Very rare. Seen only on hulls for flatwater racing. Very fast due to excellent surface to volume ratio. Tricky to balance in all conditions.
“…a keel determines how well a canoe tracks”.
In fact, it is the total hull design which determines this fact, and Langford’s canoes do not have keels because our integral hull design is smooth and efficient, with the added bonus of not having a keel to “foul” on obstacles underwater. Most Langford Canoes boast shallow arch hull design, ensuring good tracking ability, seaworthiness, stability, and ease of handling, based on the rocker accorded each model. Keels are seen today on canoes to add strength, so the hull will not flex. These are older or less efficient designs.
A Symmetrical Canoe has identically shaped halves, the widest point being at the centre.
This makes for predictable behaviour, such as maneuvering in small rivers and streams. Normally, initial stability is better in symmetrical canoes, and these models lend themselves to fishing, photography, and active occupants, such as children, and lake travel especially when loaded (when loaded equally a Symmetrical Langford will outpace most competitors Asymmetrical canoes) An Asymmetrical Canoe has its widest point aft of centre. This provides a longer, narrower bow and a shorter, more blunted stern. If built properly this should mean easier and faster acceleration, greater glide and tracking ability, and comparable stability depending on load. Asymmetrical designs contrary to what most sales literature suggests reach load limits quickly and are more prone to the adverse effects created by weight. Always test paddle and choose carefully, do not fall victim to tainted or vested interest based descriptions of function or base decisions on measurements alone.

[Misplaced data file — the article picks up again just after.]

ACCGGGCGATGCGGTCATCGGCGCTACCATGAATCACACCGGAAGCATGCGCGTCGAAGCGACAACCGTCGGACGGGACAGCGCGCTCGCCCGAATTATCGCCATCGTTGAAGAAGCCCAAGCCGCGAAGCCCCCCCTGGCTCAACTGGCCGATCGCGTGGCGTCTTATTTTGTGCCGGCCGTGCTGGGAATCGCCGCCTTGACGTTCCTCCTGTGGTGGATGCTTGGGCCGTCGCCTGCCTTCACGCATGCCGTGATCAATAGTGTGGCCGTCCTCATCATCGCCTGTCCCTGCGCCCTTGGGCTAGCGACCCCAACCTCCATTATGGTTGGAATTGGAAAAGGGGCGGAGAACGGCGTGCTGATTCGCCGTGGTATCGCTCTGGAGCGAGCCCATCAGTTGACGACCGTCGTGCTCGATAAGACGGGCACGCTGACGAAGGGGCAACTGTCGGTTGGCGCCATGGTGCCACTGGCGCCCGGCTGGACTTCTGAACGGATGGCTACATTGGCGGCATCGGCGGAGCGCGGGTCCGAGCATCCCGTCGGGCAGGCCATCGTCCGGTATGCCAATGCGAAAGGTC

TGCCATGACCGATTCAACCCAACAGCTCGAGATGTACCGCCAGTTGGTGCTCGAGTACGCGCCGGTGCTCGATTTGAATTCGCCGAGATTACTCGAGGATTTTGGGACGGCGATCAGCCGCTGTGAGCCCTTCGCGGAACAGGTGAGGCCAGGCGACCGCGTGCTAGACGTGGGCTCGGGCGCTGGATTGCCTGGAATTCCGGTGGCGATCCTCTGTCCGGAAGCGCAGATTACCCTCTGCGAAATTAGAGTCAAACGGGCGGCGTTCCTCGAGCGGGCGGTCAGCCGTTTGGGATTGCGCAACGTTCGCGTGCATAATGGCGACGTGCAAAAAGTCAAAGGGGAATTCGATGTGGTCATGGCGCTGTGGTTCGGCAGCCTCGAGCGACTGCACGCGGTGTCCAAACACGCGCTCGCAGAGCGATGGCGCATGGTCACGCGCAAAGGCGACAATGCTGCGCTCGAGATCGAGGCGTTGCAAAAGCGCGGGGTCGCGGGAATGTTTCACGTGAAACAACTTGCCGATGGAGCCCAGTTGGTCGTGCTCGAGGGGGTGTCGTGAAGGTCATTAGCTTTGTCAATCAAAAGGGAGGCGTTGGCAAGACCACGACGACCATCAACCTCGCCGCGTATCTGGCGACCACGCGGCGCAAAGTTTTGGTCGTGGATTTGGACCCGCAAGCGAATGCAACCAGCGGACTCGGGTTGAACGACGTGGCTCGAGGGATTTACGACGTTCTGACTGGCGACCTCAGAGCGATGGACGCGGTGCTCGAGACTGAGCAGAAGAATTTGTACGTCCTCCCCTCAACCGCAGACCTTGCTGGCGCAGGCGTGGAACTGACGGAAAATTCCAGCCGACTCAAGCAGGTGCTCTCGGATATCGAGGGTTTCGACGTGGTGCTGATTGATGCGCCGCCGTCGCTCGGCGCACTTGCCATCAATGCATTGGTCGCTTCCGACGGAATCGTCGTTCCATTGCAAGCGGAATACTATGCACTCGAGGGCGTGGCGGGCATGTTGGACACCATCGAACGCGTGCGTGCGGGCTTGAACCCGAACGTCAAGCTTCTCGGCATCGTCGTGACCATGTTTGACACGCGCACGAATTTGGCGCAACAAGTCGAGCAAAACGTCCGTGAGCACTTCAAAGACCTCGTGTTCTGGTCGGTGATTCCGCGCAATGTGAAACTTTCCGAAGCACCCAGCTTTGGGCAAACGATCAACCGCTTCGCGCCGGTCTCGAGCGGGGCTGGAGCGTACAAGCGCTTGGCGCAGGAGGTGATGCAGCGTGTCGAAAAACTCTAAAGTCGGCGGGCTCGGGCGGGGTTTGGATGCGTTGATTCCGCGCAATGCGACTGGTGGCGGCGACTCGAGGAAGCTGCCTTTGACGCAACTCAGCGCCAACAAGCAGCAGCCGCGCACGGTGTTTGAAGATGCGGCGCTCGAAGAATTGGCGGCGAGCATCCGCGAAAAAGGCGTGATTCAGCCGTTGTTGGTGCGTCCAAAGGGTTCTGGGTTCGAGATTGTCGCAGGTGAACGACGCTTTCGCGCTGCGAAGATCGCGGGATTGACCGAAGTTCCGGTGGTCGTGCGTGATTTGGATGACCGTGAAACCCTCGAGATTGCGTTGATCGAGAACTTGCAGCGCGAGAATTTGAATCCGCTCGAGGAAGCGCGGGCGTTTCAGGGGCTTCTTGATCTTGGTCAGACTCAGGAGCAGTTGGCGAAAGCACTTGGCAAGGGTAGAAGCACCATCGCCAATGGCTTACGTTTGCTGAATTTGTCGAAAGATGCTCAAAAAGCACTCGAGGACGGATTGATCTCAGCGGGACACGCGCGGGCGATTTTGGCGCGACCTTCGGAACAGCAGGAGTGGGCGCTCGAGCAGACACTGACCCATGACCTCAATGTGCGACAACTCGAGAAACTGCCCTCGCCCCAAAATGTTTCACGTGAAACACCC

ABOVE THE WATERLINE
The sides of a canoe can vary above the waterline, from flared, to straight, to tumblehome (where the side actually curves back inwards before it reaches the gunwale). Flared sides keep water from rolling into the canoe as it travels through waves. Tumblehome allows paddlers better access to the water as the paddle can be positioned parallel to the keel line for an efficient paddle stroke. Many canoes combine these two shapes.